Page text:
Planned Parenthood made headlines last summer when undercover videos revealed company executives discussing the sale of aborted fetal parts. The exposé triggered a federal investigation of the women’s health provider and prompted a backlash lawsuit by Planned Parenthood against the pro-life group that organized the sting operation. More than four decades since Roe v. Wade legalized the practice nationwide, media coverage once again fixated the country’s attention on the abortion debate.
Despite longstanding controversy in the U.S., less attention is given to the global scale of abortion practices. Some evangelical pro-life advocates want to see that change.
In 2008 there were 1.4 million abortions performed in North America. Compare that number to 4.4 million in Latin America and 27.3 million in Asia the same year.
Organizations such as the Ethics and Religious Liberty Commission (ERLC) and The Heritage Foundation work to inform people about worldwide abortion practices so that individuals and churches can advocate for the unborn more effectively across geopolitical borders.
BR photo by Seth Brown
Surveying the landscape
Pregnant mothers overseas often face complicated and uncertain circumstances in ways that may not be well understood by some American evangelicals.
Many developing countries enforce high restrictions on abortion, but there is no indication of lower rates in such areas. According to the Guttmacher Institute, the abortion rate is 29 per 1,000 women of childbearing age in Africa and 32 per 1,000 in Latin America, where the procedure is illegal under most circumstances. By contrast, the rate is down to 12 per 1,000 women of childbearing age in Western Europe, where abortion laws are less strict.
The Guttmacher Institute reported unintended pregnancies as the root cause of abortion. Approximately 225 million women in developing regions live without adequate access to modern contraceptives and family planning resources.
Pro-abortion groups, such as the International Planned Parenthood Federation and the Center for Reproductive Rights, advocate legal abortion as a human right in developing regions. They argue for the elimination of unsafe illegal abortions, one of the three leading causes of maternal mortality.
For decades the Roman Catholic Church has opposed abortion on an international scale, but the evangelical impact has been less visible, said Travis Wussow, ERLC director of international justice and religious liberty.
“When these developing countries are coming to the U.N. and you have these pro-choice advocates trying to link aid – trying to link legitimacy – to a country’s position on abortion,” said Wussow, “we have to recognize that many of these countries are under a lot of pressure.”
Evangelical engagement in the international abortion debate would allow “these countries’ representatives [to] realize that there is a diversity of opinion in the West on this issue,” he said.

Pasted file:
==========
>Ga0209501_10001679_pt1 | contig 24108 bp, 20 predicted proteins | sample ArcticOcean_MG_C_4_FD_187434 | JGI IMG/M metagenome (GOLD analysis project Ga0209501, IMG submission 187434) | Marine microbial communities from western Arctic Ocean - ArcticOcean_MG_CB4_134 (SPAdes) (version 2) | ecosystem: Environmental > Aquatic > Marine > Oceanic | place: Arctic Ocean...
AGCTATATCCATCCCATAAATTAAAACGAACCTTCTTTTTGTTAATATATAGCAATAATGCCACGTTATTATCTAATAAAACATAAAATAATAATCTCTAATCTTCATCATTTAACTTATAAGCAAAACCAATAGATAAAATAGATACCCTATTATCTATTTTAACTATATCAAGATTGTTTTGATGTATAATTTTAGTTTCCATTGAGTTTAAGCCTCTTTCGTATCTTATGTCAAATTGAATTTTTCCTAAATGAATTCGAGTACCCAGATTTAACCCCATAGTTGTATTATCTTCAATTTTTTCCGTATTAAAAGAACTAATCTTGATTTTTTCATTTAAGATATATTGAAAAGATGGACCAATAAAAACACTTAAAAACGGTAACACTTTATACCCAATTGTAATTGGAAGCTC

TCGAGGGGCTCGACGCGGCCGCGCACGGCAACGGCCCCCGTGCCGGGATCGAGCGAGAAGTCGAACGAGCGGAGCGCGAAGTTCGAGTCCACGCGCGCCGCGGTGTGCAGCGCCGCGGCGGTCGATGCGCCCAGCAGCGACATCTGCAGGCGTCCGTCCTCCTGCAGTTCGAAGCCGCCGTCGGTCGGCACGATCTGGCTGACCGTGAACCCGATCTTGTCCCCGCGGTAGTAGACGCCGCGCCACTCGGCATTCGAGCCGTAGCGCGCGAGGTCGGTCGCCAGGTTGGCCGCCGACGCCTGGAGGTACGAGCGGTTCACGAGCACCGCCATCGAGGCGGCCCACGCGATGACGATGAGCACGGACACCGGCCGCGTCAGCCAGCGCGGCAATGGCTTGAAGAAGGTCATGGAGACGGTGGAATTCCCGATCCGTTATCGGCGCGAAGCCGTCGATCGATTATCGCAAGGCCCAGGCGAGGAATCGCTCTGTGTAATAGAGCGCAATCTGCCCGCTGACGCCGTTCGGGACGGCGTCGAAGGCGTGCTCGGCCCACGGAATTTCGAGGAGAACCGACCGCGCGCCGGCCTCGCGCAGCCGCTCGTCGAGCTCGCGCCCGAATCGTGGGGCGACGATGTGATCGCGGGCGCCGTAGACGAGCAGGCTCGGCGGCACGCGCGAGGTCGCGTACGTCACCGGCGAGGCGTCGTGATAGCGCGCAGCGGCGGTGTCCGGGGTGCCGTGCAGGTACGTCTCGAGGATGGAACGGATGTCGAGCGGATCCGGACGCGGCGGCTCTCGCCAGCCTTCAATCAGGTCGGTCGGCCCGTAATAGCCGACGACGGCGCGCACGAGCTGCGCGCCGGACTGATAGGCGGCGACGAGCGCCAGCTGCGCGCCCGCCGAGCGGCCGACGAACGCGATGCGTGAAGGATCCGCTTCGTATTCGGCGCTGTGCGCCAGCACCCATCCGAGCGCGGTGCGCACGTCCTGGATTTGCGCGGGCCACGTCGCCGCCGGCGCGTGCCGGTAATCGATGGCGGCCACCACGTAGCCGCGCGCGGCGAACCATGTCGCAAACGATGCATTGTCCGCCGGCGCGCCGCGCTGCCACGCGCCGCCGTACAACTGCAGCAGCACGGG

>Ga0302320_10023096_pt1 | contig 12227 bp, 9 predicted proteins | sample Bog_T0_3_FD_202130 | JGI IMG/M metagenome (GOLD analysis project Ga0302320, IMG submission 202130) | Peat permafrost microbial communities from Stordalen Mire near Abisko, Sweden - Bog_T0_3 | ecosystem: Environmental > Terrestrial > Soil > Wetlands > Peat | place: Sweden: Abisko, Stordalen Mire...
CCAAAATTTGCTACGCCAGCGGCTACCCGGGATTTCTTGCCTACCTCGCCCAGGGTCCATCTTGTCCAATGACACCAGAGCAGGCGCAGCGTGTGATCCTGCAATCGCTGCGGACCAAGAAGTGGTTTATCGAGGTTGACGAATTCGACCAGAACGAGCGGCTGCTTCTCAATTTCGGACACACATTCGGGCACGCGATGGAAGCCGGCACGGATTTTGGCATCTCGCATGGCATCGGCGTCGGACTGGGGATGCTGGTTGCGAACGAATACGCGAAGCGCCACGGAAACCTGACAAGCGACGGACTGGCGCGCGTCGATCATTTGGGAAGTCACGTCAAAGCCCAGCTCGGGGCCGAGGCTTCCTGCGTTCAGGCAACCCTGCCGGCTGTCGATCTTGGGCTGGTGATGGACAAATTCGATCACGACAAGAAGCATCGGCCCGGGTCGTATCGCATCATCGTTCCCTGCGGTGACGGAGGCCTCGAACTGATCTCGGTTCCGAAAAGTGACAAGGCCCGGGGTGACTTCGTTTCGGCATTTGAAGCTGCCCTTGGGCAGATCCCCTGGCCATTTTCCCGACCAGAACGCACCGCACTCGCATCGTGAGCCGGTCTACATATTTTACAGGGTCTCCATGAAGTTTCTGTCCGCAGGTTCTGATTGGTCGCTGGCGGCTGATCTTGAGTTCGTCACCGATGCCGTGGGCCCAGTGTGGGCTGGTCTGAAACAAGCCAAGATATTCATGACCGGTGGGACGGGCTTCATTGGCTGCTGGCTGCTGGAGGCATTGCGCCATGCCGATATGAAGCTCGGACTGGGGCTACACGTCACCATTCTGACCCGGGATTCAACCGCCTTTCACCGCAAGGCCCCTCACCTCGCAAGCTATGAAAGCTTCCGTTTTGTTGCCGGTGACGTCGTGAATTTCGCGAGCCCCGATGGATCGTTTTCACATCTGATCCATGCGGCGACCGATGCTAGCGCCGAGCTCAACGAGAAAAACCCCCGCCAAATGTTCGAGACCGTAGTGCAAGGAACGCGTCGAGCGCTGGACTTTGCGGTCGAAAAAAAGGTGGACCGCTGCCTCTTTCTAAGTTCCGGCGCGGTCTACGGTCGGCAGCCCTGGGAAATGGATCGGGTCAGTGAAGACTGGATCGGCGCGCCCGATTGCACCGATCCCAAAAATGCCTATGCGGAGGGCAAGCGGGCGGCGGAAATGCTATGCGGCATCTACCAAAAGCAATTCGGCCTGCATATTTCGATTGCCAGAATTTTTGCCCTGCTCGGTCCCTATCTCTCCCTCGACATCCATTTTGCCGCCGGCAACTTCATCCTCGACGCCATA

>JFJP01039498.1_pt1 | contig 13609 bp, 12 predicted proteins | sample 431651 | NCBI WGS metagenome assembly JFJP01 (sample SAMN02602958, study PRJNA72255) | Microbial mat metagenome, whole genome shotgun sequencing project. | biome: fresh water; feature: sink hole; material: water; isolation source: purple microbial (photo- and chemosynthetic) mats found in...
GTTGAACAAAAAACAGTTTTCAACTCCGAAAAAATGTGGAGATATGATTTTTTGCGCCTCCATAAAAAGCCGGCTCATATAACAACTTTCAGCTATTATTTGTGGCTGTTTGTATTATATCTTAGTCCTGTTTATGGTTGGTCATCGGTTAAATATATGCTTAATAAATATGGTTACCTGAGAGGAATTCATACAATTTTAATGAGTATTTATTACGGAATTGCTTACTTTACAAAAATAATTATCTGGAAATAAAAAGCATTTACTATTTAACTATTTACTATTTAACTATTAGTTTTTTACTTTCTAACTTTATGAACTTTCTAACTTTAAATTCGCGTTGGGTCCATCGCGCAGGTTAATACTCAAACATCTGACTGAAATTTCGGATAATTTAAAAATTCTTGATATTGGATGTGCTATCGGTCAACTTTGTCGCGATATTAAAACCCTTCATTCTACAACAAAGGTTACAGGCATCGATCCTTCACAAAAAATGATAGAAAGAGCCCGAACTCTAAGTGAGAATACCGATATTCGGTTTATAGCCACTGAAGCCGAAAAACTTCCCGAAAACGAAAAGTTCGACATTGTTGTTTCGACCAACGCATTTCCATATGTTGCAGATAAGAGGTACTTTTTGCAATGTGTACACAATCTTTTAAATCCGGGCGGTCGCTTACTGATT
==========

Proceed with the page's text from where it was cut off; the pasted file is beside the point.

Understanding the issues
Jennifer Marshall, vice president of the Institute for Family, Community and Opportunity at The Heritage Foundation, pointed out a serious international threat to human dignity from a developed nation.
China’s two-child policy, formerly one-child, suggests that government has the ability to use coerced abortions and forced sterilization to set controls on family life in a way that is concerning for the freedom of the family, she said.
Marshall also noted a broader issue.
“We need to be concerned about the dignity of human life across the life spectrum … concerned about trafficking and the abuse of human beings,” she said. “[W]e should be seeking government according to the rule of law, that protects all people with equal dignity and particularly women and their unborn children.”
Haiti, for example, has the highest maternal mortality rate in the Western Hemisphere, according to a 2011 report by the Human Rights Watch. In 2010 a devastating earthquake struck Haiti, damaging 60 percent of health facilities in the capital city of Port-au-Prince, the center of Haiti’s health system. Ten percent of health professionals were killed in the disaster or emigrated after the earthquake.
Women and girls face obstacles to maternal care, including lack of services, delayed access to services or fear of sexual violence.
They also “continue to be second-class citizens with unequal representation before the law and state,” according to the United States Agency for International Development (USAID).
Thinking globally & personally
In addition to specific, international policy changes, Marshall said individual Christians should strive to be aware of international news items, reading them with a pro-life mindset and identifying personal connections to places or situations.
“Others may share that interest. Often in churches, that connective interest leads to something more concrete that the church can do,” she said. “Be open minded about that and how God can bring attention to something.”
Wussow recommended churches begin to think about pro-life advocacy in countries they already engage. Local churches should reach out to their partners in certain countries and ask about issues related to abortion and pro-life movements that exist there.
“The fight is really going to be country by country,” he said. “To some extent, that’s what the church is already doing with missions.”
(EDITORS’ NOTE – Liz Tablazon is circulation and social media manager for the Biblical Recorder. Seth Brown, BR content editor, contributed to this story.)